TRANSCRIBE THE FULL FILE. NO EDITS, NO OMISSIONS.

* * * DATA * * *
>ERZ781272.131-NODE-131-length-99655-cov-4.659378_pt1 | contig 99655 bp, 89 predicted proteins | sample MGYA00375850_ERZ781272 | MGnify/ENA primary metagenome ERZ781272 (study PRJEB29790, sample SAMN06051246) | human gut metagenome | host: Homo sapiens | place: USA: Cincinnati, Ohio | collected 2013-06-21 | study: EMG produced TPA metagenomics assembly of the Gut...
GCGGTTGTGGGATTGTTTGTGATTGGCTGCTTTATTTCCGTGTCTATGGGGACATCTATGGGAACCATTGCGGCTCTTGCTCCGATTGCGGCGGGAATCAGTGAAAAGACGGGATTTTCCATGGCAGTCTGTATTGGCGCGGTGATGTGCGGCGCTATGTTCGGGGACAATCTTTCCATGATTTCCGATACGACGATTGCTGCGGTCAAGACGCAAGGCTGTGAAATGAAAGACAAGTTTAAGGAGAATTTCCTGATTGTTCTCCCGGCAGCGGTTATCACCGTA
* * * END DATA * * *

>ERZ781272.131-NODE-131-length-99655-cov-4.659378_pt1 | contig 99655 bp, 89 predicted proteins | sample MGYA00375850_ERZ781272 | MGnify/ENA primary metagenome ERZ781272 (study PRJEB29790, sample SAMN06051246) | human gut metagenome | host: Homo sapiens | place: USA: Cincinnati, Ohio | collected 2013-06-21 | study: EMG produced TPA metagenomics assembly of the Gut...
GCGGTTGTGGGATTGTTTGTGATTGGCTGCTTTATTTCCGTGTCTATGGGGACATCTATGGGAACCATTGCGGCTCTTGCTCCGATTGCGGCGGGAATCAGTGAAAAGACGGGATTTTCCATGGCAGTCTGTATTGGCGCGGTGATGTGCGGCGCTATGTTCGGGGACAATCTTTCCATGATTTCCGATACGACGATTGCTGCGGTCAAGACGCAAGGCTGTGAAATGAAAGACAAGTTTAAGGAGAATTTCCTGATTGTTCTCCCGGCAGCGGTTATCACCGTA